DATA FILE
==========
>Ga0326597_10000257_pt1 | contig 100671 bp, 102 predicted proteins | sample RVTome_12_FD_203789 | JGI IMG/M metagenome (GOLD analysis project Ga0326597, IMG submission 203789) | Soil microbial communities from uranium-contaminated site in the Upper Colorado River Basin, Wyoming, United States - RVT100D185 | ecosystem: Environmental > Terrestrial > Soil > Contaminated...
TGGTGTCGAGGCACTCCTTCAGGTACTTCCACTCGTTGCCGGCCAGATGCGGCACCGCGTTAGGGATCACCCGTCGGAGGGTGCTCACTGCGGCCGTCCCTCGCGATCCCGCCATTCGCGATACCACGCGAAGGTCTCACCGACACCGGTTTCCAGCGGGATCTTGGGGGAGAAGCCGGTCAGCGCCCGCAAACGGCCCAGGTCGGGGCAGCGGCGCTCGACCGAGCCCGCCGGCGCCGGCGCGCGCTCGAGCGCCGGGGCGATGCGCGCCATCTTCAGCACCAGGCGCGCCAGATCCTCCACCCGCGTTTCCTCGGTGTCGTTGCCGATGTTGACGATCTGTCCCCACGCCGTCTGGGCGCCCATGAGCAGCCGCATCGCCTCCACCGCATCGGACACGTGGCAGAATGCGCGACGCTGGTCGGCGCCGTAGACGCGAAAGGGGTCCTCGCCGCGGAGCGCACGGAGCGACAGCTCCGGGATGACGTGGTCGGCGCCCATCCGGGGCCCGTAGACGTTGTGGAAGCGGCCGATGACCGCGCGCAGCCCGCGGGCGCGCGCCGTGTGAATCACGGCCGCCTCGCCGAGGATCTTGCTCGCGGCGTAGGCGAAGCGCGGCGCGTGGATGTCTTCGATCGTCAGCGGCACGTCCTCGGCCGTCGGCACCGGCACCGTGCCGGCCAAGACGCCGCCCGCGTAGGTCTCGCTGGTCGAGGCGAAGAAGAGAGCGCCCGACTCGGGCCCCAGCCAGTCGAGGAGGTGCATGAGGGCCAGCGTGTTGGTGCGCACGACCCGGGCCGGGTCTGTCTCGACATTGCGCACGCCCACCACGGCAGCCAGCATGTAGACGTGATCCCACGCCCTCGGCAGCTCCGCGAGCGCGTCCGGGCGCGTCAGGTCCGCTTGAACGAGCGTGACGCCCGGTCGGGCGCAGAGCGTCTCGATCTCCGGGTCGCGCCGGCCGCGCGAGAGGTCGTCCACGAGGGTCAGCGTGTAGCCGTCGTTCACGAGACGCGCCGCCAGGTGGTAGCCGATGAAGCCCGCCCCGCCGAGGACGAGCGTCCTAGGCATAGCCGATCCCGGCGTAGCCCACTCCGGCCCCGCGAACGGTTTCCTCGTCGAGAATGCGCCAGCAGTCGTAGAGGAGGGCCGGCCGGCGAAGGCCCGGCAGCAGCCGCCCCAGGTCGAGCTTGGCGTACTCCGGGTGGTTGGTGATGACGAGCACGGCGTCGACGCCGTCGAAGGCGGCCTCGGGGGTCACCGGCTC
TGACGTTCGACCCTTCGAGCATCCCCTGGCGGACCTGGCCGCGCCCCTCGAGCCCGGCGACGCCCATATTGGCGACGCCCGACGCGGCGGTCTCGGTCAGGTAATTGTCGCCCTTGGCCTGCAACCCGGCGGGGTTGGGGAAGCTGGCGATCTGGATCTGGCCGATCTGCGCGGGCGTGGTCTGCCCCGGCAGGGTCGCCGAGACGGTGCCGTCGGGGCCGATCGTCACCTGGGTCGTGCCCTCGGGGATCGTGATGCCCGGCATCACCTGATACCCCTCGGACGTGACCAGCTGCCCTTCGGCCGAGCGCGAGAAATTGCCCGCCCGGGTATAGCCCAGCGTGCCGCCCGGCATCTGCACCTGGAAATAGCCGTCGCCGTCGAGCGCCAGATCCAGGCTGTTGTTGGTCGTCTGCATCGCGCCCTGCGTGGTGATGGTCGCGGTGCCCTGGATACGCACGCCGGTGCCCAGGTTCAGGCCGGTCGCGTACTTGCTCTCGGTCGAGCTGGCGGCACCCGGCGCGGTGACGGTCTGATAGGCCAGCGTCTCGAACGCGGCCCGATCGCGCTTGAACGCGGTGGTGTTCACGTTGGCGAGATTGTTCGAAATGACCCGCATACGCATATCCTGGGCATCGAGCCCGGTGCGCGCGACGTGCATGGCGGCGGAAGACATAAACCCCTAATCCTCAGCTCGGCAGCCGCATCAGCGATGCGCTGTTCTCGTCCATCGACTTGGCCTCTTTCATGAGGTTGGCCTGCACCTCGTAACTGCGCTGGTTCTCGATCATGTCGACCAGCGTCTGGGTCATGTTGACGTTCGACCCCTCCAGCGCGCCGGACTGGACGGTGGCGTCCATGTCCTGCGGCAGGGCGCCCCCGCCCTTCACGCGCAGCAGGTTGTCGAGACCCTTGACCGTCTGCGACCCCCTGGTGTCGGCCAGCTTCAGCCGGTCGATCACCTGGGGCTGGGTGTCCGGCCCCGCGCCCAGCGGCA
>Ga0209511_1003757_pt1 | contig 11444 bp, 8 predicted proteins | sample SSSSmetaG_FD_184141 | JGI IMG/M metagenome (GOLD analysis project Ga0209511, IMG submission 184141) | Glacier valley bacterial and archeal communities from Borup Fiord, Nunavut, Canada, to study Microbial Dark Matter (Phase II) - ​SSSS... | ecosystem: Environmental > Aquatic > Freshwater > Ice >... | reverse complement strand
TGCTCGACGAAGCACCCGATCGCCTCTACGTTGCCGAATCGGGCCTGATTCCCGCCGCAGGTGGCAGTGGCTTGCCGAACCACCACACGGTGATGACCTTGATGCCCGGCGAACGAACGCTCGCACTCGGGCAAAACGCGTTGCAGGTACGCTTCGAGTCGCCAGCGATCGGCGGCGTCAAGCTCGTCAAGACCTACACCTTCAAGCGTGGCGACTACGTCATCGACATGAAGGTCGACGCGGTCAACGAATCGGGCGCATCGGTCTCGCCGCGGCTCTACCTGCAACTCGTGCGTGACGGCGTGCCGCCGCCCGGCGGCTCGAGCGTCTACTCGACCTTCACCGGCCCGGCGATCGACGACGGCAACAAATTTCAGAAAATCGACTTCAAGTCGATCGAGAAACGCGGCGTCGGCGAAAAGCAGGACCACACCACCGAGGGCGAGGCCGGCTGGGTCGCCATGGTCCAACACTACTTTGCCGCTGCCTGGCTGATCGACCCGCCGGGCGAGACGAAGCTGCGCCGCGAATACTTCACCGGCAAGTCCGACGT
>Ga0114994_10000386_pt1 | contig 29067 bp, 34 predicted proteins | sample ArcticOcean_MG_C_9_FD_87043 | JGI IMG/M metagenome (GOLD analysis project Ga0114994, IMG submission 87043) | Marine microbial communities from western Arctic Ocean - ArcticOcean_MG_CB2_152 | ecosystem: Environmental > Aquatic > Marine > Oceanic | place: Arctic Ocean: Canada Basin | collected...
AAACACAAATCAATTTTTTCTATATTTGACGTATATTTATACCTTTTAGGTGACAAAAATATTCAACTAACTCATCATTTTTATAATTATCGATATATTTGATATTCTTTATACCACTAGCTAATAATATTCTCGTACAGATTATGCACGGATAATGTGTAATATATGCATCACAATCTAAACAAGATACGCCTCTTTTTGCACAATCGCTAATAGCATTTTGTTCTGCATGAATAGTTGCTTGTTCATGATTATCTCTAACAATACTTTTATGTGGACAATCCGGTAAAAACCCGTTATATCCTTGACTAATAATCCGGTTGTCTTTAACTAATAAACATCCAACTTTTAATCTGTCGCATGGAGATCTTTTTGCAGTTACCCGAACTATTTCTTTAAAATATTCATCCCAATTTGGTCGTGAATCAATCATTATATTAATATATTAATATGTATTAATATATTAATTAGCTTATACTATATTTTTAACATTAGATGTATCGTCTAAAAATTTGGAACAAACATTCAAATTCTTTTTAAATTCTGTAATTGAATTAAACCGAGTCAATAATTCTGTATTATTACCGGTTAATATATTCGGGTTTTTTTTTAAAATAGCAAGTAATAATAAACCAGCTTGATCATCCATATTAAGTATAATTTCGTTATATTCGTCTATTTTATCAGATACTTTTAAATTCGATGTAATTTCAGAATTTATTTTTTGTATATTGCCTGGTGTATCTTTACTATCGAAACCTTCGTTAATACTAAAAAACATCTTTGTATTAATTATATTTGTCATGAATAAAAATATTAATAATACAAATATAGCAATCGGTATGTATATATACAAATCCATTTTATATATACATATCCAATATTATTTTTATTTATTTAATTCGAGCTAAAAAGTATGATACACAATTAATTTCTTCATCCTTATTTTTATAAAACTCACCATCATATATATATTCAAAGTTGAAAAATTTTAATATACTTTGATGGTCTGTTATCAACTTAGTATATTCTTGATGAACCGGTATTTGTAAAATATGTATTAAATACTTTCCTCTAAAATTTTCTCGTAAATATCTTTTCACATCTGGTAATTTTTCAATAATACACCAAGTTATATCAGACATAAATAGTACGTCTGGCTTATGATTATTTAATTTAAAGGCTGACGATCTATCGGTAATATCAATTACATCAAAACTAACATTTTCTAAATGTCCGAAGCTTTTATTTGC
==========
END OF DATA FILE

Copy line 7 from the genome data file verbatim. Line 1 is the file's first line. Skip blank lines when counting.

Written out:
AAACACAAATCAATTTTTTCTATATTTGACGTATATTTATACCTTTTAGGTGACAAAAATATTCAACTAACTCATCATTTTTATAATTATCGATATATTTGATATTCTTTATACCACTAGCTAATAATATTCTCGTACAGATTATGCACGGATAATGTGTAATATATGCATCACAATCTAAACAAGATACGCCTCTTTTTGCACAATCGCTAATAGCATTTTGTTCTGCATGAATAGTTGCTTGTTCATGATTATCTCTAACAATACTTTTATGTGGACAATCCGGTAAAAACCCGTTATATCCTTGACTAATAATCCGGTTGTCTTTAACTAATAAACATCCAACTTTTAATCTGTCGCATGGAGATCTTTTTGCAGTTACCCGAACTATTTCTTTAAAATATTCATCCCAATTTGGTCGTGAATCAATCATTATATTAATATATTAATATGTATTAATATATTAATTAGCTTATACTATATTTTTAACATTAGATGTATCGTCTAAAAATTTGGAACAAACATTCAAATTCTTTTTAAATTCTGTAATTGAATTAAACCGAGTCAATAATTCTGTATTATTACCGGTTAATATATTCGGGTTTTTTTTTAAAATAGCAAGTAATAATAAACCAGCTTGATCATCCATATTAAGTATAATTTCGTTATATTCGTCTATTTTATCAGATACTTTTAAATTCGATGTAATTTCAGAATTTATTTTTTGTATATTGCCTGGTGTATCTTTACTATCGAAACCTTCGTTAATACTAAAAAACATCTTTGTATTAATTATATTTGTCATGAATAAAAATATTAATAATACAAATATAGCAATCGGTATGTATATATACAAATCCATTTTATATATACATATCCAATATTATTTTTATTTATTTAATTCGAGCTAAAAAGTATGATACACAATTAATTTCTTCATCCTTATTTTTATAAAACTCACCATCATATATATATTCAAAGTTGAAAAATTTTAATATACTTTGATGGTCTGTTATCAACTTAGTATATTCTTGATGAACCGGTATTTGTAAAATATGTATTAAATACTTTCCTCTAAAATTTTCTCGTAAATATCTTTTCACATCTGGTAATTTTTCAATAATACACCAAGTTATATCAGACATAAATAGTACGTCTGGCTTATGATTATTTAATTTAAAGGCTGACGATCTATCGGTAATATCAATTACATCAAAACTAACATTTTCTAAATGTCCGAAGCTTTTATTTGC